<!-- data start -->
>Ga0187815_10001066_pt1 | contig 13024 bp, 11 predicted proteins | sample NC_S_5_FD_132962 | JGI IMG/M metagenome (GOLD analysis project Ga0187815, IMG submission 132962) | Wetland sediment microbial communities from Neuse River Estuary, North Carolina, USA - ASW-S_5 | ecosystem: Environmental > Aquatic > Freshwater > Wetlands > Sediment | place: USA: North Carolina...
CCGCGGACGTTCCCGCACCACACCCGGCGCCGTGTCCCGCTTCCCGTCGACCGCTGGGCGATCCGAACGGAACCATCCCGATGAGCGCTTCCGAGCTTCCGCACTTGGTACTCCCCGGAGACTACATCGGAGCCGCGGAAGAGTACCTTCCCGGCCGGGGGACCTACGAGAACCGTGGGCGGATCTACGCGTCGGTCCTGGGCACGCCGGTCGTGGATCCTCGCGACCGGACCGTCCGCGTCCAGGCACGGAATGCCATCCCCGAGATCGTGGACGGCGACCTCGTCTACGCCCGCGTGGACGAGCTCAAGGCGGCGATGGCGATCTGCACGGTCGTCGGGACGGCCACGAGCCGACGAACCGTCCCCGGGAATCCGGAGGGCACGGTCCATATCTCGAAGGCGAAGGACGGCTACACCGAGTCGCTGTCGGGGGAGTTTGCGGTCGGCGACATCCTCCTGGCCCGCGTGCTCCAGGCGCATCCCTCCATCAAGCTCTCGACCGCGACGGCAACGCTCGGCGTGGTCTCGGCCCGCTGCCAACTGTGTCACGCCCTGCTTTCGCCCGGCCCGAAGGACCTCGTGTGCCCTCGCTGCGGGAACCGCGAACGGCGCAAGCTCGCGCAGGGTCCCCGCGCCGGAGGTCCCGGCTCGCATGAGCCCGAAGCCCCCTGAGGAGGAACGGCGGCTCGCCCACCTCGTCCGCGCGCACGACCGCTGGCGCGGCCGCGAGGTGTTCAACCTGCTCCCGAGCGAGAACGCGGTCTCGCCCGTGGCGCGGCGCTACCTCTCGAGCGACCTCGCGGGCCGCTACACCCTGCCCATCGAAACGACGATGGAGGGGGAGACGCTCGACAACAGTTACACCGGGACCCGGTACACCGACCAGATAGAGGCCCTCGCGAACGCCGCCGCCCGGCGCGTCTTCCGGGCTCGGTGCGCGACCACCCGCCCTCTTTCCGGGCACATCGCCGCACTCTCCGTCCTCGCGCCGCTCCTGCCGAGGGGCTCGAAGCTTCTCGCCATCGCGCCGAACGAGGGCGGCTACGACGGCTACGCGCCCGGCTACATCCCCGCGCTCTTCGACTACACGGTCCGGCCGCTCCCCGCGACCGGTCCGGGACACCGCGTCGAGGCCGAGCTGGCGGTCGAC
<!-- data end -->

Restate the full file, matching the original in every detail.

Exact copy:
>Ga0187815_10001066_pt1 | contig 13024 bp, 11 predicted proteins | sample NC_S_5_FD_132962 | JGI IMG/M metagenome (GOLD analysis project Ga0187815, IMG submission 132962) | Wetland sediment microbial communities from Neuse River Estuary, North Carolina, USA - ASW-S_5 | ecosystem: Environmental > Aquatic > Freshwater > Wetlands > Sediment | place: USA: North Carolina...
CCGCGGACGTTCCCGCACCACACCCGGCGCCGTGTCCCGCTTCCCGTCGACCGCTGGGCGATCCGAACGGAACCATCCCGATGAGCGCTTCCGAGCTTCCGCACTTGGTACTCCCCGGAGACTACATCGGAGCCGCGGAAGAGTACCTTCCCGGCCGGGGGACCTACGAGAACCGTGGGCGGATCTACGCGTCGGTCCTGGGCACGCCGGTCGTGGATCCTCGCGACCGGACCGTCCGCGTCCAGGCACGGAATGCCATCCCCGAGATCGTGGACGGCGACCTCGTCTACGCCCGCGTGGACGAGCTCAAGGCGGCGATGGCGATCTGCACGGTCGTCGGGACGGCCACGAGCCGACGAACCGTCCCCGGGAATCCGGAGGGCACGGTCCATATCTCGAAGGCGAAGGACGGCTACACCGAGTCGCTGTCGGGGGAGTTTGCGGTCGGCGACATCCTCCTGGCCCGCGTGCTCCAGGCGCATCCCTCCATCAAGCTCTCGACCGCGACGGCAACGCTCGGCGTGGTCTCGGCCCGCTGCCAACTGTGTCACGCCCTGCTTTCGCCCGGCCCGAAGGACCTCGTGTGCCCTCGCTGCGGGAACCGCGAACGGCGCAAGCTCGCGCAGGGTCCCCGCGCCGGAGGTCCCGGCTCGCATGAGCCCGAAGCCCCCTGAGGAGGAACGGCGGCTCGCCCACCTCGTCCGCGCGCACGACCGCTGGCGCGGCCGCGAGGTGTTCAACCTGCTCCCGAGCGAGAACGCGGTCTCGCCCGTGGCGCGGCGCTACCTCTCGAGCGACCTCGCGGGCCGCTACACCCTGCCCATCGAAACGACGATGGAGGGGGAGACGCTCGACAACAGTTACACCGGGACCCGGTACACCGACCAGATAGAGGCCCTCGCGAACGCCGCCGCCCGGCGCGTCTTCCGGGCTCGGTGCGCGACCACCCGCCCTCTTTCCGGGCACATCGCCGCACTCTCCGTCCTCGCGCCGCTCCTGCCGAGGGGCTCGAAGCTTCTCGCCATCGCGCCGAACGAGGGCGGCTACGACGGCTACGCGCCCGGCTACATCCCCGCGCTCTTCGACTACACGGTCCGGCCGCTCCCCGCGACCGGTCCGGGACACCGCGTCGAGGCCGAGCTGGCGGTCGAC